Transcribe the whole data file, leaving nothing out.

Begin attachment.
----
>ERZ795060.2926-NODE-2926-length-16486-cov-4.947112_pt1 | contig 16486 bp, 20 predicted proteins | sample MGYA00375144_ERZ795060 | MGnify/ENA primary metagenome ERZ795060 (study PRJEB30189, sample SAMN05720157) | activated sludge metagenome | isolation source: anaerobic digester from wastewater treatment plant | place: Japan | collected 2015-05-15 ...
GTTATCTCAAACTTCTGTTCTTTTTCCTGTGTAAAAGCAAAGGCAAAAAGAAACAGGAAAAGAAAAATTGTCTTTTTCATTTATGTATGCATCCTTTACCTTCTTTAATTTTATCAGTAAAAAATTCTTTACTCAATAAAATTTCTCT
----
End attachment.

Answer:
>ERZ795060.2926-NODE-2926-length-16486-cov-4.947112_pt1 | contig 16486 bp, 20 predicted proteins | sample MGYA00375144_ERZ795060 | MGnify/ENA primary metagenome ERZ795060 (study PRJEB30189, sample SAMN05720157) | activated sludge metagenome | isolation source: anaerobic digester from wastewater treatment plant | place: Japan | collected 2015-05-15 ...
GTTATCTCAAACTTCTGTTCTTTTTCCTGTGTAAAAGCAAAGGCAAAAAGAAACAGGAAAAGAAAAATTGTCTTTTTCATTTATGTATGCATCCTTTACCTTCTTTAATTTTATCAGTAAAAAATTCTTTACTCAATAAAATTTCTCT